Gone are the days when a long/short equity hedge fund could simply launch and raise a yard in less than 12 months. Nowadays many managers are often waiting up to three years before they reach the coveted $100 million mark. Having grown into an institutional and arguably oversized industry post-crisis, hedge funds are finding it difficult to raise and make money, mainly because they have been crowded out of all the lucrative trades.
Meanwhile, private equity is attracting capital at lightening pace, smashing all sorts of fundraising records along the way, but it masks a long-term problem, which has already afflicted hedge funds, namely a drop-off in profitable investment opportunities due to a surplus of disposable cash. With more private equity managers chasing deals, prices have inflated and returns could drop precipitously as a consequence.
Strategy diversification is therefore warranted. In the case of hedge funds, more managers are piling into illiquid assets offering decent premiums, whereas private equity is departing from its traditional LBO comfort zone. “There has certainly been strategy diversification across the entire closed-ended funds space, which includes private equity managers,” explained Joe Patellaro, managing director and head of SS&C Global Private Equity Services.
The last few years have seen private equity managers add to their organisation’s expertise to launch credit funds, mezzanine, loan origination, distressed debt, and infrastructure products. Private equity is diversifying because of client demand and it is also a means by which to mitigate risk. Should one market dry up, then a credit portfolio could be a useful counterbalance to help ensure returns are maintained.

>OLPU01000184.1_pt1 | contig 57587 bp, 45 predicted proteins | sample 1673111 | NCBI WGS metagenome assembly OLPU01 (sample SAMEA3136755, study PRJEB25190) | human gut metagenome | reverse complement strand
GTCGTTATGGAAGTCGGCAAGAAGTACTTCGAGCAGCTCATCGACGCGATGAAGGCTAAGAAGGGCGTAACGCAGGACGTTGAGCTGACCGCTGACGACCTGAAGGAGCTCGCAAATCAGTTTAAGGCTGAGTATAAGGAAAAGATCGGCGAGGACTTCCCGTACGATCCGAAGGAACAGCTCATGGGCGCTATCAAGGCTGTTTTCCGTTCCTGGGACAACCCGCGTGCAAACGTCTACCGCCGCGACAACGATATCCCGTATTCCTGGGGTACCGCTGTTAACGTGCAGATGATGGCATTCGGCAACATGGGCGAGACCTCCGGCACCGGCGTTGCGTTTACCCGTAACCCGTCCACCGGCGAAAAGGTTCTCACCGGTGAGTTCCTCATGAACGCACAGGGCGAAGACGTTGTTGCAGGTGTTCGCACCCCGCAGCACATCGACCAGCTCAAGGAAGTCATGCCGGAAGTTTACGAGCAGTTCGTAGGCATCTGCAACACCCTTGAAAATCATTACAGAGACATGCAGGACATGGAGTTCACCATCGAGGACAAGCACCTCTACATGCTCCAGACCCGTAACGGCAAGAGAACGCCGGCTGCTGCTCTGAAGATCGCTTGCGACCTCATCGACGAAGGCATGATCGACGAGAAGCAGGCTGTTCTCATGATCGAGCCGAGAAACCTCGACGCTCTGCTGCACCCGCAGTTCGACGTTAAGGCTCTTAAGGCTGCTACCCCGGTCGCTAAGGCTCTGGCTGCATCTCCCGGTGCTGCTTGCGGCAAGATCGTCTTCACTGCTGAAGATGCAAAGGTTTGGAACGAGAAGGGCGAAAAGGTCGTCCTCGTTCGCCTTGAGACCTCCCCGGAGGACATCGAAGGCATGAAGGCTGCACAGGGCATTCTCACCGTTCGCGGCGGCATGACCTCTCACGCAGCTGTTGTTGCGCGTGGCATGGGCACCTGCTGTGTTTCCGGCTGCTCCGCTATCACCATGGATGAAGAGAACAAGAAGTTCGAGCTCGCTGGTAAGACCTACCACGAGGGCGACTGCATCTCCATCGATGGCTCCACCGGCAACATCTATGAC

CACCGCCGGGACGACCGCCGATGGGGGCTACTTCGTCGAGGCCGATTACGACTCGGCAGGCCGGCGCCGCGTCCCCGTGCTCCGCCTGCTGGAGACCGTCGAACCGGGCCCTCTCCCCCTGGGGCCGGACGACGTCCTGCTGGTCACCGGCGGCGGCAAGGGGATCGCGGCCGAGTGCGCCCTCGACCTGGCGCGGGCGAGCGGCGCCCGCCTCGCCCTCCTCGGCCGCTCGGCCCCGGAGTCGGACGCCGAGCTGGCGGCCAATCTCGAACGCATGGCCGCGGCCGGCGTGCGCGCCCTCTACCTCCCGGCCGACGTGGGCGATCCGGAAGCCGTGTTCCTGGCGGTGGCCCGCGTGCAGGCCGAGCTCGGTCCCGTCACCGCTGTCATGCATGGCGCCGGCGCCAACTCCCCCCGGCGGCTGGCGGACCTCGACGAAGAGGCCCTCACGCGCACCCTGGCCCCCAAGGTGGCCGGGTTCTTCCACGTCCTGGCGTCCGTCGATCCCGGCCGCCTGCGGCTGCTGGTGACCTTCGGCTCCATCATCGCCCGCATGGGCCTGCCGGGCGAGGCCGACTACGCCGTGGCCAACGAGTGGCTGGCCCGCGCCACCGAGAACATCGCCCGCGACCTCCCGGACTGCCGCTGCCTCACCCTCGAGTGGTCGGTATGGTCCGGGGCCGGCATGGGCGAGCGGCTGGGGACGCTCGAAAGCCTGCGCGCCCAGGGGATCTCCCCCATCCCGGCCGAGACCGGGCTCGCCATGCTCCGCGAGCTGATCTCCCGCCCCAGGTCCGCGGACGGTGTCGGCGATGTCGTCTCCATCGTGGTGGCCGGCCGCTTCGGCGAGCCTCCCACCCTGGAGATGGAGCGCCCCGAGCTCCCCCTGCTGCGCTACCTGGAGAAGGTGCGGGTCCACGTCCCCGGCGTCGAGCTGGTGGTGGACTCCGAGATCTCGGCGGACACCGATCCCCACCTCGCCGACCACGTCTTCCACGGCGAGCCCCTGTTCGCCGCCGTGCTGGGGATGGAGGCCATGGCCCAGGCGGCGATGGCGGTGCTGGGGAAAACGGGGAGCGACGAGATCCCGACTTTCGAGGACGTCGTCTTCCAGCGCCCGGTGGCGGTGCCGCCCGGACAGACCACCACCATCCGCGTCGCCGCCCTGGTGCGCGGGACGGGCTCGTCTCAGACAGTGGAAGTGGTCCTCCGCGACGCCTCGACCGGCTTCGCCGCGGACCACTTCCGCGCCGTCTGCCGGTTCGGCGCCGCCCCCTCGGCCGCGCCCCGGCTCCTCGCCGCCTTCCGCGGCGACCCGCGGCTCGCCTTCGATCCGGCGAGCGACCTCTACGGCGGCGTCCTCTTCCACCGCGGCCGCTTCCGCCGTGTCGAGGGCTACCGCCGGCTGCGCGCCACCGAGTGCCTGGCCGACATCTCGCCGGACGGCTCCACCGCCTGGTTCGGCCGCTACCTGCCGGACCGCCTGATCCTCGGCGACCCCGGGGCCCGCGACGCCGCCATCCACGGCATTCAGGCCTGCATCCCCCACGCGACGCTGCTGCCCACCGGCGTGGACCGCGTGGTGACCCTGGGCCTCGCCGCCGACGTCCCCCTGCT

Direct lending products have been very popular at private equity, who have jumped in on the action as banks pull back in response to Basel III capital requirements. “Direct lending funds are filling the gaps left by the banks in the mid-market SME space,” said Bhagesh Malde, global head of real assets at SS&C Technologies. With more managers pursuing unique or new strategies, it is prompting them to outsource elements of their business operations.
“Shifts in strategies by managers introduce new complexities across their businesses and in their operations. Some private equity managers are therefore considering outsourcing middle- and back-office processes to providers offering multi-asset class solutions in response. Many managers see outsourcing as a useful tool by which to reduce their operational costs, and focus their resources on delivering returns,” highlighted Patellaro.